Practice Plan’s Nigel Jones spoke to Eddie Crouch, the chair of the BDA’s Executive Committee, recently for the Inside Out: Dentistry Discussed webinar.
They spoke about a range of topics, including how the BDA stepped up to help dentists in need during the pandemic.
And what the biggest challenges have been and still are for dentists up and down the UK.
Nigel: It is clear from talking to professionals that there has been a huge number of challenges in 2020. I wanted to get your sense of the year and what parts of the BDA response you were proud of?
Eddie: We stepped up to the plate to negotiate for the profession and I would like to thank Dave Cottam and his vice chairs for managing to secure what they did; they were fantastic.
However, we did not manage to secure a lot of support for the private sector and that is something we tried our best to do. It did not happen and, therefore, some mixed-economy practices are struggling.
One thing I was proud of was that despite the fact the BDA staff are working from home, they managed to get so much valuable information to the professionals on a regular basis. There was plenty of talk on social media but the place to go for reliable information was the BDA website.
It is pleasing that we have seen a small increase in membership and with more members we are better placed to fight for the profession.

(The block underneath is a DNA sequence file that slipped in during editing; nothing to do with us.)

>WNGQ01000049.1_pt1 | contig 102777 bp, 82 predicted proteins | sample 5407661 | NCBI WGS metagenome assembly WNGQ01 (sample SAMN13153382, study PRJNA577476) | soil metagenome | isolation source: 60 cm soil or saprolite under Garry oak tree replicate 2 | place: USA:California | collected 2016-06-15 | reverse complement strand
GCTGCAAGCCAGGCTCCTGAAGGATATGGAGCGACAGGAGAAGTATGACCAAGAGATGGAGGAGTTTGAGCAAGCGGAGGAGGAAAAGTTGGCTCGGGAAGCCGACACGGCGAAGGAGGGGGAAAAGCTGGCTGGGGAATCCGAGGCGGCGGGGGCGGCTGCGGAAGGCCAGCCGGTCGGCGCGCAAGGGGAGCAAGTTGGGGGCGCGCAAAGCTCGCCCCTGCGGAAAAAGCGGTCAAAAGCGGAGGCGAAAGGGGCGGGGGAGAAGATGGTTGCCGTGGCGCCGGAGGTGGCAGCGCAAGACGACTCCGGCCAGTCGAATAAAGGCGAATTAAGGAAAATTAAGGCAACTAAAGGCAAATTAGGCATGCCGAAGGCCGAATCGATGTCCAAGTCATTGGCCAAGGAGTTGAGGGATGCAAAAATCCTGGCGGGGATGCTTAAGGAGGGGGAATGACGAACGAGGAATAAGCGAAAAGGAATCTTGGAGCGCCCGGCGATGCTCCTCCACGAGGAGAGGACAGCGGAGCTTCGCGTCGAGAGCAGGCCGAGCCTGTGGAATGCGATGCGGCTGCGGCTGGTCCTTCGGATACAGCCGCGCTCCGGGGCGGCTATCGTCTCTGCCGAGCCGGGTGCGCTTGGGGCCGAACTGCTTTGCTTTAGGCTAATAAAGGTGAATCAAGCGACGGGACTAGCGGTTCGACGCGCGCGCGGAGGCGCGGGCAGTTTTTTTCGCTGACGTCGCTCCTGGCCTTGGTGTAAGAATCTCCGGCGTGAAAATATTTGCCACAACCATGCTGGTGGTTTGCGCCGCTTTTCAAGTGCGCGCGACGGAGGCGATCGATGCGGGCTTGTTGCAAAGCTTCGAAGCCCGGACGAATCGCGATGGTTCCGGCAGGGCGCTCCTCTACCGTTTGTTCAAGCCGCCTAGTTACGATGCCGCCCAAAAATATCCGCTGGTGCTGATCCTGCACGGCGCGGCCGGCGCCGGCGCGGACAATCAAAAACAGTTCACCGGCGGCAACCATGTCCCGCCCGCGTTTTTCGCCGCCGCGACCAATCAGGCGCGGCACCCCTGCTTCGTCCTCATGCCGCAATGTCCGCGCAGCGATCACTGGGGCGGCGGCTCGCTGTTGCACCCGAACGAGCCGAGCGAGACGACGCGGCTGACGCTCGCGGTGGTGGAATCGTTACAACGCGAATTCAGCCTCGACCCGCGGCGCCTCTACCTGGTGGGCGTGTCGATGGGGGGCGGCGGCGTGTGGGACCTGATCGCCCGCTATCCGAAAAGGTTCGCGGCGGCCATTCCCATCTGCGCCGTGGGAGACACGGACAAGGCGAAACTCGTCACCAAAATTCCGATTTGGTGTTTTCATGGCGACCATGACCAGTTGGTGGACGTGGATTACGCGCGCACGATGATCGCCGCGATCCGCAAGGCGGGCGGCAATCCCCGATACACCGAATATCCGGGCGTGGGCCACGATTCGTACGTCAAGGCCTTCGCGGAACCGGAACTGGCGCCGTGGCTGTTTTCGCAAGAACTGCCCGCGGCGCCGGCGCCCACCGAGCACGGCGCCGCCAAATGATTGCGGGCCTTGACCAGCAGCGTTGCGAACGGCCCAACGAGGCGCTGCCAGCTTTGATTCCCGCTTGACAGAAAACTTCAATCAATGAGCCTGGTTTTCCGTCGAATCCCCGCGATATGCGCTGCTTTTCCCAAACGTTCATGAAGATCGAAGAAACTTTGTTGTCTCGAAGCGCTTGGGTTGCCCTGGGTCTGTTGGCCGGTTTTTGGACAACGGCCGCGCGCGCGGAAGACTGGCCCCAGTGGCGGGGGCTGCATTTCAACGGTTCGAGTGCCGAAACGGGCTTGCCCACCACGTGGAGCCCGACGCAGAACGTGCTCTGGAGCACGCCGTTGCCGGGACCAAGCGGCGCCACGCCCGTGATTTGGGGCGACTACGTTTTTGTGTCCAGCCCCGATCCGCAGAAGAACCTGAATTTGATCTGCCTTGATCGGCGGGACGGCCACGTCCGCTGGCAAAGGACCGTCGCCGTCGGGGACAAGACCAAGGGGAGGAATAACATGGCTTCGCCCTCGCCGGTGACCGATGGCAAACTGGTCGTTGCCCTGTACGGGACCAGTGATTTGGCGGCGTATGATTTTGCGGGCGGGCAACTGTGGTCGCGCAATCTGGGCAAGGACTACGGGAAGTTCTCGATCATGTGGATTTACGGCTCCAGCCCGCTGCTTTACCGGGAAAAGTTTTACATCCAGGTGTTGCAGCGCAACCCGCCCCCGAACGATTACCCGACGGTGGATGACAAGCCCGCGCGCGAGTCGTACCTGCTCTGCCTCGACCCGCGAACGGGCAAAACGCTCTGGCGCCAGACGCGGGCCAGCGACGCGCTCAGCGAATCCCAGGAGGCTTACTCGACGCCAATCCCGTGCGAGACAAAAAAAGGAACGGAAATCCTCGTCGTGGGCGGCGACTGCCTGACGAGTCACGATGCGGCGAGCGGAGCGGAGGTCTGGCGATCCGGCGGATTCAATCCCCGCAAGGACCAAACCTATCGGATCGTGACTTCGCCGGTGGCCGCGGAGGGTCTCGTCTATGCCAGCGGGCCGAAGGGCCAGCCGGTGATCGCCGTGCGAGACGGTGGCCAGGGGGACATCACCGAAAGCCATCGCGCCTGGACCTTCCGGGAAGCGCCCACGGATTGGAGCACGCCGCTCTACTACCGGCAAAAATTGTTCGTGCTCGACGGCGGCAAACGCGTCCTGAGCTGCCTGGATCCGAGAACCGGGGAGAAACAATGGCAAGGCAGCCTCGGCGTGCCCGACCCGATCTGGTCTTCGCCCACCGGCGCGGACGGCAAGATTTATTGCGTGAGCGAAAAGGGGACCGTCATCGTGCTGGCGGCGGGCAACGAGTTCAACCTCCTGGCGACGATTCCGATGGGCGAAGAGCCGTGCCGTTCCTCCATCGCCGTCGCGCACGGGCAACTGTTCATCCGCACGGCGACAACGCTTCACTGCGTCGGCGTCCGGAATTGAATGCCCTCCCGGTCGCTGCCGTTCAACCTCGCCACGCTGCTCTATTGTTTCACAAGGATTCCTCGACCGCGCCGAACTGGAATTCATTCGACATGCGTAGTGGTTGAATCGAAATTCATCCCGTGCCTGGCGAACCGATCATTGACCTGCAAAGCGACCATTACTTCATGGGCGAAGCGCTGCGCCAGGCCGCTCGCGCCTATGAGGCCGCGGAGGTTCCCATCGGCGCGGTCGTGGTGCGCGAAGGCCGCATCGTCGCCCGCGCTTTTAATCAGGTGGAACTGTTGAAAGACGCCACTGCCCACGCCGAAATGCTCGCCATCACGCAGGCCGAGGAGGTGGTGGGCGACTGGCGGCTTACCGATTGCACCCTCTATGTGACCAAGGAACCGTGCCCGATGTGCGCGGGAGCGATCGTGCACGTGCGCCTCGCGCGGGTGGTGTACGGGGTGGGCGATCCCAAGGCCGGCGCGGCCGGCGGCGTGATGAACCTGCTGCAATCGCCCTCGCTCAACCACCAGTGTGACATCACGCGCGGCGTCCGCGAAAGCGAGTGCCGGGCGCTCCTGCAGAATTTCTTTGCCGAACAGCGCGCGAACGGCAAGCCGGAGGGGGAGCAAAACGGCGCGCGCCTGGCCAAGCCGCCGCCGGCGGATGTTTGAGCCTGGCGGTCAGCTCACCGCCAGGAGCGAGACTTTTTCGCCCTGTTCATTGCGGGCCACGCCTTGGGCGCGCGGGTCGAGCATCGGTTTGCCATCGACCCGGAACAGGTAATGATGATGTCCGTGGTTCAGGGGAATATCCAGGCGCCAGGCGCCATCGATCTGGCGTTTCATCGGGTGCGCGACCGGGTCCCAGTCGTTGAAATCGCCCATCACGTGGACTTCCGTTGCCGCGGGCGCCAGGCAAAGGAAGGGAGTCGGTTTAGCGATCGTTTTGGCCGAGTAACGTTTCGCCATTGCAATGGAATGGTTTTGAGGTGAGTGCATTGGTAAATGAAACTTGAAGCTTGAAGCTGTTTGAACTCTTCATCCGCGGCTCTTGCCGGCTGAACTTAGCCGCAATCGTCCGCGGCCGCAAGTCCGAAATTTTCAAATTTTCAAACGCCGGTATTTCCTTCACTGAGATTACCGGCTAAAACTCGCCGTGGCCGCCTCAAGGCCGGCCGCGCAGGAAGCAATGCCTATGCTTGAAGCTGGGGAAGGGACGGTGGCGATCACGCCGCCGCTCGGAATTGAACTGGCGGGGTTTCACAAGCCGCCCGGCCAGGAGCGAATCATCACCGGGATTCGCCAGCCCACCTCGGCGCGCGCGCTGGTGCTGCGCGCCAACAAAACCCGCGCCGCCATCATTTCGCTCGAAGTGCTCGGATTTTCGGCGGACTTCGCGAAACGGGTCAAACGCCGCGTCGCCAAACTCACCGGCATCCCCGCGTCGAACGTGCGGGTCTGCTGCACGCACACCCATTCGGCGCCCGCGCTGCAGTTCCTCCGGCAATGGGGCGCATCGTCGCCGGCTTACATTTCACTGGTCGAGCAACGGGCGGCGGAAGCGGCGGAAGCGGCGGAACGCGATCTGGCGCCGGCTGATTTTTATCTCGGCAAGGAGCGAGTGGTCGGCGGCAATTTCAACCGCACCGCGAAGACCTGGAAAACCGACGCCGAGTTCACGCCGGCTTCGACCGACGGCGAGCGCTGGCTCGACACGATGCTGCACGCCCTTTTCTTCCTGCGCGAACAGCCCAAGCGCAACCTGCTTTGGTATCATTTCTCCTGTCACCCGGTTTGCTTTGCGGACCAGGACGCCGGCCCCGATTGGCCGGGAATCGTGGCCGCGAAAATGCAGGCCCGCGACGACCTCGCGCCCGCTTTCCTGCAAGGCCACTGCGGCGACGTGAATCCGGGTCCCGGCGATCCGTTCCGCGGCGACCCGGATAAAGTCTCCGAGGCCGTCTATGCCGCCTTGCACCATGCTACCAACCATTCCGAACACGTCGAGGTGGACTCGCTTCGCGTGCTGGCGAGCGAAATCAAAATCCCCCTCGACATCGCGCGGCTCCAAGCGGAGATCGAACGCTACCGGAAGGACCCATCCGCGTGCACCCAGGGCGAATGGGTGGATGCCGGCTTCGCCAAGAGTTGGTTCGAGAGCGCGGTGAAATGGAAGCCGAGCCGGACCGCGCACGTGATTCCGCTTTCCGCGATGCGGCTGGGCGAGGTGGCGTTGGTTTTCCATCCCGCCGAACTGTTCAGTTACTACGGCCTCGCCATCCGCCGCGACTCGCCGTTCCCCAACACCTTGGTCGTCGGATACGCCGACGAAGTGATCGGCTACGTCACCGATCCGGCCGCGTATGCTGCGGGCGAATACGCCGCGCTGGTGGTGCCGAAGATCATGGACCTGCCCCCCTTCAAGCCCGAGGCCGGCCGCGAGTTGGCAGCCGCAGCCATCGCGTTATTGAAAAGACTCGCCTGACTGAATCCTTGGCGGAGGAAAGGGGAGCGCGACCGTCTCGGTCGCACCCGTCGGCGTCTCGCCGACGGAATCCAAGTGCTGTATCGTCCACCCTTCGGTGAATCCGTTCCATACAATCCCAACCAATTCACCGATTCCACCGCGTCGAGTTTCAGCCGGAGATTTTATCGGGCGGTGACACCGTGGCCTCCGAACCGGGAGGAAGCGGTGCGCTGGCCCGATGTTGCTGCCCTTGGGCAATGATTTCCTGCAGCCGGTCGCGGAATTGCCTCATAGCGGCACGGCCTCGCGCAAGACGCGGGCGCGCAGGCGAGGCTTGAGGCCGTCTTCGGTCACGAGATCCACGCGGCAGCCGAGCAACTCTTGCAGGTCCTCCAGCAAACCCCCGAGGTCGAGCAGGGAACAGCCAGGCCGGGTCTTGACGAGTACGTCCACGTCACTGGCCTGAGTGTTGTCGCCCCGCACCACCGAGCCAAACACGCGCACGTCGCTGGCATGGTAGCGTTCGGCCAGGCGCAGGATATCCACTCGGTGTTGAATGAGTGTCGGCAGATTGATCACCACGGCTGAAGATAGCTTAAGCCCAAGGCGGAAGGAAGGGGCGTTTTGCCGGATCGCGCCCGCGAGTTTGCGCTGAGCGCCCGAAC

Nigel: It has shown the need for information when things are changing very rapidly, would you agree?
Eddie: It was mad how many virtual meetings were going on all day to resolve problems and answer questions that were constantly cropping up. Also, there was a huge media interest in dentistry which was phenomenal, and so overall, it has been a big challenge with long days.
I am very grateful to colleagues across the BDA and the local offices who have been working late into the evening.
Nigel: When you look back on 2020, there have been a massive number of things professionals have had to deal with. For you, what have been the notable key issues?
Eddie: It all blurs into one really but the collective way everyone came together to get urgent dental care centres working at a local level. Many colleagues put their own practices up to become centres so patients could have access to a service.
We saw in the pandemic what the world would look like without dentistry and it was not pretty.
We have seen patients having huge problems, so I have real pride in how practices came forward, when they were struggling to get PPE, to open practices across the country.
They have adapted and been phenomenal and stepped up to the plate in real adversity.
I think there is still a lot being made of fallow time and benefits of ventilation. In my own area, NHS England has been subsiding surveys to see what the air changes are like in practices.
Working with high level PPE over someone’s mouth for a long period is absolutely exhausting and whatever we can do to mitigate against that going forward is needed.
Practices are now getting into the rhythm of what to do safely but I am worried about the setting of targets when there has to be such a high level of safety. Practices are going to continue to worry about financial security of their practice and how they are going to avoid going off a cliff.
We have got mixed practices that have suffered badly because of fallow time and to put something in place that jeopardises that, like the 45% target, is a ridiculous thing for NHS England to have done.